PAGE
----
In response one of the panel member’s assertion that hundreds of biblical prophesies have been fulfilled, I stood up and read aloud an extract from Victor Stenger’s God, The Failed Hypothesis which showed this claim to be spurious for want of corroborating evidence and the abject failure of numerous Old Testament prophesies.[ii] I have posted the extract once or twice on web forums and have not had a convincing response and that evening at Liverpool University was no exception.
I also issued Christopher Hitchens’ challenge on whether there can be a divine source to human morality:
Name a moral action committed or a moral statement uttered by a believer which could not possibly have been done or said by a non-believer. Now name an immoral action done or a wicked statement uttered which could only have come from someone who thought they were on a mission from God.
Hitchens hasn’t had a satisfactory response to the first part of this challenge; nor have I for that matter and that particular evening proved to be no exception. Tellingly, no-one ever hesitates over part two.
“You lot were angry that night!” one girl said to me, “What on Earth for?” A very good question indeed: if it’s all just harmless nonsense, why bother opposing it so vehemently?
As I argue in my review of Williams’ A Sceptic’s Guide to Atheism, religion is not a benign superstition like astrology. I find astrology rather irritating and intellectually vacuous. It resembles faith-based religion in that it utterly solipsistic to imagine that the movements of celestial objects could ever impact on a human being. Like religion, it is a result of homo sapiens’ natural tendency to believe that they are at the centre of the universe and there is an invisible agent dictating their lives in advance.
However, astrologers are not influential in our society at all. True, the practice has unjustly enriched certain people I would rather were not on my television screen and in my newspapers such as Russell Grant and Mystic Meg, but as soon as someone seriously starts professing their belief in astrology, we tend to stop listening to them at best, or laugh directly in their faces at worst.
What happens to that doctor who says he won’t perform an operation that day because his Zodiac sign is in retrograde with the fifth moon of Saturn? Either he or she does not get the job in the first place, or is discharged PDQ. This is not the result of any government legislation; we have not passed laws preventing people from believing in astrology. This is a result of what Sam Harris describes as the normal rules and restraints of human conversation.
On the other hand, when the president of the most powerful country in the World and the de facto leader of the free world declares that he invaded a foreign power on the advice of the creator of the universe, he automatically gains the legitimacy and approval from a majority of adults in his home country who are eligible to vote.
Does anyone else see a problem with this?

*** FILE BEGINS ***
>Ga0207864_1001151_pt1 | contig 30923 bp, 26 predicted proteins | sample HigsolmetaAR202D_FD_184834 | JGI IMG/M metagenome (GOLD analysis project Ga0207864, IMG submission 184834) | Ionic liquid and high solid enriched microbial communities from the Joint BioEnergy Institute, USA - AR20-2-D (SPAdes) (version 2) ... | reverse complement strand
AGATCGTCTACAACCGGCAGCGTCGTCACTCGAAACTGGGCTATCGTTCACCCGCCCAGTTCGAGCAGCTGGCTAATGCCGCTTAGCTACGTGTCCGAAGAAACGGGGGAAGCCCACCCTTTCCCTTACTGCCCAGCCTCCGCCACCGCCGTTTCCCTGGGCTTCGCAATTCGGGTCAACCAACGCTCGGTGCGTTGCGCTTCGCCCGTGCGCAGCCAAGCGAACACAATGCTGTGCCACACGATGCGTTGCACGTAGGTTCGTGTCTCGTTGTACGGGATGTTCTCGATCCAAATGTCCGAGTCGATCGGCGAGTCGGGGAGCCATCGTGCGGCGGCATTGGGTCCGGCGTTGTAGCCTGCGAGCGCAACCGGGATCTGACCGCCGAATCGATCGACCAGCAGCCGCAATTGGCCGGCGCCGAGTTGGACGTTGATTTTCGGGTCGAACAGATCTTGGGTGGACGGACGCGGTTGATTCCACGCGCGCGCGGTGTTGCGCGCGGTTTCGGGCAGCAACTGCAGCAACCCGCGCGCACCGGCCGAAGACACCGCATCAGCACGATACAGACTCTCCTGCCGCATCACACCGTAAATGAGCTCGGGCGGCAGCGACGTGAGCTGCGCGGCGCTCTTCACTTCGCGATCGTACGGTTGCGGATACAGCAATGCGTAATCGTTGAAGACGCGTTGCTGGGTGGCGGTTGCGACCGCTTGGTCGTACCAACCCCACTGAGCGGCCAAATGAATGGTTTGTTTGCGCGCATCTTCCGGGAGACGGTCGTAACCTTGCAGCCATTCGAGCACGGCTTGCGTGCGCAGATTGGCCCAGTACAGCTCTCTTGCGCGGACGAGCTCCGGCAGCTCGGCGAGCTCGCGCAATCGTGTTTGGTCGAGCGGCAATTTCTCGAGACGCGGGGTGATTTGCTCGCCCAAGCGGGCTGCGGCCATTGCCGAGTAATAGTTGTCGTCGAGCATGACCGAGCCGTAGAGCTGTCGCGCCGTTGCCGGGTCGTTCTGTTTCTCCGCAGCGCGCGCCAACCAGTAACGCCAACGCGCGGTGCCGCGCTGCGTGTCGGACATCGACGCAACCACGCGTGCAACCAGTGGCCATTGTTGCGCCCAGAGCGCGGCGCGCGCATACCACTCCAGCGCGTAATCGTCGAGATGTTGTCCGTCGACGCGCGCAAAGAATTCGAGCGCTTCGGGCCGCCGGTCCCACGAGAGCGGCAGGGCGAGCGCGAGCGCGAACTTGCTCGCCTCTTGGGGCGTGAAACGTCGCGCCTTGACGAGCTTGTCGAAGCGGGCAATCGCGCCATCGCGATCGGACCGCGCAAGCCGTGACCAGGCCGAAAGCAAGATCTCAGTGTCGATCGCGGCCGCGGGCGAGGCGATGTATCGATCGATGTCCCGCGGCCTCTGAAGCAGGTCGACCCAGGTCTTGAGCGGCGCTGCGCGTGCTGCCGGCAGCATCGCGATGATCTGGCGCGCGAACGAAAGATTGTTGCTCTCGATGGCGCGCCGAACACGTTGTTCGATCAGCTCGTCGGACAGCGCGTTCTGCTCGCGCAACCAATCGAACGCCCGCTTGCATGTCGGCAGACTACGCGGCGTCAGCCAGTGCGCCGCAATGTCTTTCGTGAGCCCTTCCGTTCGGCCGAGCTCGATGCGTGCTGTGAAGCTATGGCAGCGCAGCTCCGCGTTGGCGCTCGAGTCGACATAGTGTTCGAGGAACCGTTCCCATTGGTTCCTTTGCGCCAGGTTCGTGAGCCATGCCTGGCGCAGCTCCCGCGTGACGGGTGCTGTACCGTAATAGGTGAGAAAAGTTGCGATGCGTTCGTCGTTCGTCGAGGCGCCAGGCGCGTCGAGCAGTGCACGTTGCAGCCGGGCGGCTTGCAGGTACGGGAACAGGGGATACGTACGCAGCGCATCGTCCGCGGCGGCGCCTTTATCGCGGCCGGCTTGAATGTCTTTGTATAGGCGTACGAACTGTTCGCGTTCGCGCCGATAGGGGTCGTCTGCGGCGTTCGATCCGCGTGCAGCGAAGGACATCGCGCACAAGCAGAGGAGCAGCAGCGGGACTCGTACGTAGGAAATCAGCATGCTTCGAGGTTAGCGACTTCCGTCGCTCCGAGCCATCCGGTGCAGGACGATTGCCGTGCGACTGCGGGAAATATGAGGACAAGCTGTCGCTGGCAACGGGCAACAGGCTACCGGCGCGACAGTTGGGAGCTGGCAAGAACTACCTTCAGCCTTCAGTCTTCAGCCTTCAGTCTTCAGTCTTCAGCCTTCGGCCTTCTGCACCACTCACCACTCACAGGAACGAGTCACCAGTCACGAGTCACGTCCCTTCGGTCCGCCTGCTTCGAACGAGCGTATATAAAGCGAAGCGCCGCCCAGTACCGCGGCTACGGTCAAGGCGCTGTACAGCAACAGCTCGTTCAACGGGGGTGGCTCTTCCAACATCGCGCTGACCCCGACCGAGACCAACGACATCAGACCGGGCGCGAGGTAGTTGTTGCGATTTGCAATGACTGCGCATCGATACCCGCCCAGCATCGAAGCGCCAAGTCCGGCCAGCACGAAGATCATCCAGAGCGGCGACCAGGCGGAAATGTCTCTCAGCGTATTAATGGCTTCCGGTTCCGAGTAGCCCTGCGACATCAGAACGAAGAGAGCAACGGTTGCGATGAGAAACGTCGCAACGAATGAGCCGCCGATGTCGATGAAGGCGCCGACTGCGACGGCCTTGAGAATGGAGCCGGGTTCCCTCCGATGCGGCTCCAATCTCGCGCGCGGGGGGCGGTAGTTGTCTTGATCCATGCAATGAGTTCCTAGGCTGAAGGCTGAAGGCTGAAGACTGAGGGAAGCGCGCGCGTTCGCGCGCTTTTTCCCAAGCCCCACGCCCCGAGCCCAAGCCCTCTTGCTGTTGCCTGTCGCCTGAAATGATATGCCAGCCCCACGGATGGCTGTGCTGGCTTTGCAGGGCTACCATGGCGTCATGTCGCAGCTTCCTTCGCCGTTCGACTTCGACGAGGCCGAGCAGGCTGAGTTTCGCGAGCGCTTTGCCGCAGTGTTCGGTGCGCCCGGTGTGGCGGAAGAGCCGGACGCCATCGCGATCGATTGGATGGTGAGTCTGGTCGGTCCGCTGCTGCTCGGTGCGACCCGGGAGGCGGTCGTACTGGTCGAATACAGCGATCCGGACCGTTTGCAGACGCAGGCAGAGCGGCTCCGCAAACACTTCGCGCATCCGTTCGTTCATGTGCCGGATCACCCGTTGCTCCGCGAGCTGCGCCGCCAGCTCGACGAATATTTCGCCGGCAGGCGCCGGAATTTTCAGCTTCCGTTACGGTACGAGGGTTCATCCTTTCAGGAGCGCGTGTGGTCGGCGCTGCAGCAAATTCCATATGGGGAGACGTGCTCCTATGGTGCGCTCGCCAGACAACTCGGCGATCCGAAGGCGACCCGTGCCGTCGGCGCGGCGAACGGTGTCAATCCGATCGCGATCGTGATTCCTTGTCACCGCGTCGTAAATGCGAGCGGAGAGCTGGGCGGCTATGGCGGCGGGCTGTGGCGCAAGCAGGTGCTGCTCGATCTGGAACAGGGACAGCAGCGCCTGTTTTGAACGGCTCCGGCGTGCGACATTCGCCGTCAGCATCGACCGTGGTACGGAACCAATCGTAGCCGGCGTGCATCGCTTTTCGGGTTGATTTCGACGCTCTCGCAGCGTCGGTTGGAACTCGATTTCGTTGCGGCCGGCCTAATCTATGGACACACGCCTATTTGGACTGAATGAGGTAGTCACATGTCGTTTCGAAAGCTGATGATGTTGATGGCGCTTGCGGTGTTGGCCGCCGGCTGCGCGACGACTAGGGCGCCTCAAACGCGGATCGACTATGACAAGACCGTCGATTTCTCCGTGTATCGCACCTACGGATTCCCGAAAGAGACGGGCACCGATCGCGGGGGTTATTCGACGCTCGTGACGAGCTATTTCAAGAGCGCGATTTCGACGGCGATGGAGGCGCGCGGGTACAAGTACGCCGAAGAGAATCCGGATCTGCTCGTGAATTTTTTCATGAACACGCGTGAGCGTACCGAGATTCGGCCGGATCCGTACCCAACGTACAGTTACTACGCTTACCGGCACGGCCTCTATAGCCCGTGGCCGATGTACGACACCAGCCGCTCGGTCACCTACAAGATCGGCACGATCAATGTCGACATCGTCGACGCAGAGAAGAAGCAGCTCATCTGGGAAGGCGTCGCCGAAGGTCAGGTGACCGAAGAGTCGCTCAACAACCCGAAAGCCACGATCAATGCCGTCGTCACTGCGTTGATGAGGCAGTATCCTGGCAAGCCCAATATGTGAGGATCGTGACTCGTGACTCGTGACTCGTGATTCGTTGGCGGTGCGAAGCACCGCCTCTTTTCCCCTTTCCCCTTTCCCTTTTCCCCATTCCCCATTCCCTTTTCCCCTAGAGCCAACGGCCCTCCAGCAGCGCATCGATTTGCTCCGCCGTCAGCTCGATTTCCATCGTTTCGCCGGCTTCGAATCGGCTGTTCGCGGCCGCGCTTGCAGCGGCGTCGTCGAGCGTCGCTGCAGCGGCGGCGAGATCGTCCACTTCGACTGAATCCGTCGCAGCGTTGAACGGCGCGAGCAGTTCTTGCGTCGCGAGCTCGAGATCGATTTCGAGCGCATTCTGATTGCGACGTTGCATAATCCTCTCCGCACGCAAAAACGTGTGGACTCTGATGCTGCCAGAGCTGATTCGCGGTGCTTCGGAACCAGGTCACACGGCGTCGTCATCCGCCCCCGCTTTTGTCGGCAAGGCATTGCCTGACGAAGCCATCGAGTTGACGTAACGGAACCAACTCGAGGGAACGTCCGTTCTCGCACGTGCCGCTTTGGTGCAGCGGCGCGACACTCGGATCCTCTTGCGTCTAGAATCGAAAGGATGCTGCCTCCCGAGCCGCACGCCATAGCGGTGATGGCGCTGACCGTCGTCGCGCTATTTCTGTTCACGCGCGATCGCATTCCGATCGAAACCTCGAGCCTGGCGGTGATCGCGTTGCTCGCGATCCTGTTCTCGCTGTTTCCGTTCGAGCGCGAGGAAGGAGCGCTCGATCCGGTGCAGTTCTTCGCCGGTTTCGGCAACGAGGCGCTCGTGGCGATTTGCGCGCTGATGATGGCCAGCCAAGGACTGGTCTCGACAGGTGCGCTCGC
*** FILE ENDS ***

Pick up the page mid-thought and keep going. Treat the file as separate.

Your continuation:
I replied to the girl in the bar, if religion was as benign an entity as astrology, I would leave it alone. But this is simply not what religion is. Religion intrudes on the daily lives of every person, whether they want it to or not, much less whether they like it to or not.
The same could be said for the ideology of any party in government that you did not vote for. I take this caveat; however, political ideologies are constrained by original rules of evidence and reason. Religion is, at present, not subject to these constraints. We have all but extinguished bad political ideologies such as fascism and eugenics through scientific research, philosophical debate, and when all else has failed, through force of arms.
There have been countless wars fought either in the name of religion, or where religion has featured as a catalyst to hostility, countless books written denouncing it, countless debates held arguing against it. Yet are we really anywhere close to extinguishing its harmful effects? Not nearly as much as I’d like.
The glorious pursuit of failure
I hope that my debate against Peter S Williams will be the first of many. I hope that meet tougher adversaries at the lectern. I hope that I write many more papers such as this. I hope that I provoke discussion, debate and controversy. I hope that I have my own views scrutinised, challenged and reformed by my opponents. I hope that my contribution to human conversation and the currency of ideas has some impact in moving religious faith further into the light of sceptical, honest and public discussion. I hope that I inspire others to do the same.
I realise that this debate won’t be settled in anywhere like my own lifetime. In a strange way, I’m quite happy with that. I wouldn’t extinguish the belief even if I could. If nothing else, it would be one less group of people with whom to argue. (As for Muslim suicide bombers and fundamentalist Christians who murder abortion doctors and block stem-cell research, I don’t have any argument with them, in the same way that reasoning with a brick wall is a fruitless exercise.)
But as I closed my main address in the debate earlier that evening; this is a glorious struggle nonetheless and one that will last forever.
But it’ll be worth it. And it’ll be a lot of fun.
[i] The Atheism Tapes with Jonathan Miller (2004) 116 Films Ltd, Lorber HT Digital, 2008.
[ii] Stenger, V J. (2007). God, The Failed Hypothesis: How Science Shows That God Does Not Exist. (New York: Prometheus Books, 2008). 182 – 183.